This ancient costume, discovered in marsh on the island of Andøya, reveals a fascinating glimpse of life during the transition from the Viking Age to the Middle Ages. With their mystical roots and cultural connections, it challenge us to connect the past, and lift the veil on stories of a time centuries ago.
Sami National Day!
The 6th of February is the Sami national day and is the official flag day in Norway. There are many events and symbols associated with the day.
The day is commemorated in memory of the first Sami national convention held in the Methodist Church in Trondheim in 1917. This was the first time that the Sami had gathered to work for common Sami causes across nation-state borders. The day was first celebrated in 1993.
The Sami constituted a nomadic culture with the main focus on hunting and gathering resources, and they had their settlements in northern parts of Scandinavia. In Norway, they mainly found Sami living in the region known as Finnmork. In Ottar’s Account, which is the only written source from the Viking Age outside runic inscriptions, Ottar says that the Sami paid tribute to Viking chieftains. This tribute consisted of whale bones, bird feathers, animal fur and ship ropes. In their trading voyages, the Vikings brought with them a variety of goods such as stockfish, down, fur and other marine resources. Their destinations included places such as Ribe, Hedeby and Jorvik, where the Vikings traded for luxury and expensive goods such as gold, glass, spices and fine fabrics.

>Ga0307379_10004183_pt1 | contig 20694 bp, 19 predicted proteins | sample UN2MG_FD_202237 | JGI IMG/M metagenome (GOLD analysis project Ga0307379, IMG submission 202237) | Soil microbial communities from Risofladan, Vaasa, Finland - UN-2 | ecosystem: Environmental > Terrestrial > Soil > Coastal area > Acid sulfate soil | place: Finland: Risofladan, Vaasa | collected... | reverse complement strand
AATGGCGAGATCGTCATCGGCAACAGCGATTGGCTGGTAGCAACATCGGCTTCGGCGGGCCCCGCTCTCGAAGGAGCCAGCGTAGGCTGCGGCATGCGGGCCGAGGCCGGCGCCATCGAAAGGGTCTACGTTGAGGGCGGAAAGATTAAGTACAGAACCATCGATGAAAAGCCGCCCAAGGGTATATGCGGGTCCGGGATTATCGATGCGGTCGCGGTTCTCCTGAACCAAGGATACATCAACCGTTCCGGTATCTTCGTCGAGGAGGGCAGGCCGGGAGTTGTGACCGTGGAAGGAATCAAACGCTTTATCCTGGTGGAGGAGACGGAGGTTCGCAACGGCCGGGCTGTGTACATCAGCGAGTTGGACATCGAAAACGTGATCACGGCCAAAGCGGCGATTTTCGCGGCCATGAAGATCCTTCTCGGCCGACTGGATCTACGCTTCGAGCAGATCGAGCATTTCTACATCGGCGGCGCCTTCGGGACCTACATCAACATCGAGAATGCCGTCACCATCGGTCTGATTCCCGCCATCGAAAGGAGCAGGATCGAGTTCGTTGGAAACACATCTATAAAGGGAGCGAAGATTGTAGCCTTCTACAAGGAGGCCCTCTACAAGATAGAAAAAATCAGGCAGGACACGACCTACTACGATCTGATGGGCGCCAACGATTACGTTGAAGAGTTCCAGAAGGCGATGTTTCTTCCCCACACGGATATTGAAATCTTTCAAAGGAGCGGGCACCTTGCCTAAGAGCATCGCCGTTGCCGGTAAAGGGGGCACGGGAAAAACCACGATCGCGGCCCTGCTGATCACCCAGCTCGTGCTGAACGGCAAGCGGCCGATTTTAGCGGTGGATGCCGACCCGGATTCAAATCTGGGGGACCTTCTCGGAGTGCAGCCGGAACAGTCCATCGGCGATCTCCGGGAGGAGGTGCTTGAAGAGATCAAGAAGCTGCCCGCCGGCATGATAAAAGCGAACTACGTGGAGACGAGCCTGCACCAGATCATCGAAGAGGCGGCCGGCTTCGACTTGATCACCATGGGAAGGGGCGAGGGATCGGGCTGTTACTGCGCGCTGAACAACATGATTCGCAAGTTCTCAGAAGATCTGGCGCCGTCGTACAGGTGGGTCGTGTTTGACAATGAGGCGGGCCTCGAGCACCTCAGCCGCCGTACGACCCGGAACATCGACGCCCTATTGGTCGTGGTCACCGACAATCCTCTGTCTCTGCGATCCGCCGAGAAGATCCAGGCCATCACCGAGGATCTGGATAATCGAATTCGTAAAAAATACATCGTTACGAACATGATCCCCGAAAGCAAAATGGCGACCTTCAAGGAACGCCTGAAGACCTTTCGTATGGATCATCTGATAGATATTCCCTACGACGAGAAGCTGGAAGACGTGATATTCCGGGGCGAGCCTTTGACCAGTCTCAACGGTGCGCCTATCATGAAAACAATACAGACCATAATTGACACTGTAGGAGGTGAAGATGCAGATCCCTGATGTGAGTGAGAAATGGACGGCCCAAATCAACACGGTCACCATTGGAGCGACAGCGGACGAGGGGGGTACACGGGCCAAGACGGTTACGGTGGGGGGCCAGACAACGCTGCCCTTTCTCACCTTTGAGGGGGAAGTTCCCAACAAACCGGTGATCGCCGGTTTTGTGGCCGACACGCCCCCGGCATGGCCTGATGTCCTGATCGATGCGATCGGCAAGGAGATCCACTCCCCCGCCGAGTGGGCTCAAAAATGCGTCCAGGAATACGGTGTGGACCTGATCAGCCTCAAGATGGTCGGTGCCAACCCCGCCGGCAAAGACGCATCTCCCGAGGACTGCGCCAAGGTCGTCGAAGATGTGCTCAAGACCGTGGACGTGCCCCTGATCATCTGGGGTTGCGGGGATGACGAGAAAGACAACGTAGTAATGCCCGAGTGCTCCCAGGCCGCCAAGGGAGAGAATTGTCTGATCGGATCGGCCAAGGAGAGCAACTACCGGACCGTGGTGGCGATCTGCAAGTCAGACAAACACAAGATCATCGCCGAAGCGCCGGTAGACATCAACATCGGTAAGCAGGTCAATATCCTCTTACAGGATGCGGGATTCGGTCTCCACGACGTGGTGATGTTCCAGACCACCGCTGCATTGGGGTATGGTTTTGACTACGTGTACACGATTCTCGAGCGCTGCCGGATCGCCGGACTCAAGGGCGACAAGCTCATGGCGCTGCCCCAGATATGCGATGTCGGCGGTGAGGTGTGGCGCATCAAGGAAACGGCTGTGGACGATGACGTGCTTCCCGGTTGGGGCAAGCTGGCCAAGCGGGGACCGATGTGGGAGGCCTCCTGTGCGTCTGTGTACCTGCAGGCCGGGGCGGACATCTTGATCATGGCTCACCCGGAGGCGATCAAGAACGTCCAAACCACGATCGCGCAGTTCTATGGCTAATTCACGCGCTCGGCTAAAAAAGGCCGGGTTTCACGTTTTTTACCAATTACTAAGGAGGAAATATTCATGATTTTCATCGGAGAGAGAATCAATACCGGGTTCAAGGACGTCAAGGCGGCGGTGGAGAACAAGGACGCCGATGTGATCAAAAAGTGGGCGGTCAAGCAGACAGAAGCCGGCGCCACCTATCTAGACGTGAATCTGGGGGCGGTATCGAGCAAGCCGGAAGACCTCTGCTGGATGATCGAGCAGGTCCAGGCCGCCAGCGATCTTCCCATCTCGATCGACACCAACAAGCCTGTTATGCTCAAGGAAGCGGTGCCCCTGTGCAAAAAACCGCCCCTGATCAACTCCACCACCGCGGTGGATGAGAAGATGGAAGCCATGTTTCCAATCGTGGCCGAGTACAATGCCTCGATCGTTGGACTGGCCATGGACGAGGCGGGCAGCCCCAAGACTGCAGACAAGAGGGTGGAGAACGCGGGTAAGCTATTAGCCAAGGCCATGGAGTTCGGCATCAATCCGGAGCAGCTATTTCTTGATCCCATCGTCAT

The Skjoldehamn costume
The costume was discovered as a complete set of clothing from the early Middle Ages. The discovery was made in a marsh on Andøya in 1936 and paints a vivid picture of life during the early Middle Ages at the very end of the Viking Age. The costume bears a clear resemblance to both Norse and Sami clothing styles, which has made it difficult to determine the origin of the person who wore it. The ensemble is made with meticulous care and consists of ? A long overdress or tunic, an inner dress or tunic, trousers, fabric stockings, a hood, belt and a pair of shoes, even if only the soles of the shoes have survived ? All in a style that suggests a mix of cultural influences. Who was the bearer? A Norse trader, a wandering Sami, or maybe someone else entirely?
Evidence may point to the body belonging to a Sami. The skeletal remains found along with the clothing belong to a person of around 40 years old, with a height of about 1.6 meters. Gender has not been definitively determined at this time and is yet another layer in this archaeological conundrum.
A blanket of a type strongly associated with Norse weaving methods was also discovered along with the body. While this could have been obtained through trade, the same Norse features can also be seen on the rest of the suit, such as the construction of the fabric and the cut of the tunic. The find and the style of the costume suggest that the deceased may have been a member of the Sea Sami culture, but not entirely certain. The clothes are richly decorated and have considerable use of silver, indicating that whoever wore them was at least somewhat wealthy.
One thing is certain: The story of the Skjoldehamn costume is far from finished, and provides a titillating insight into the lives of those who walked the earth centuries ago. They leave only traces of their existence, such as the Skjoldehamn costume, found in a murky Scandinavian marsh, on an island far north in Norway.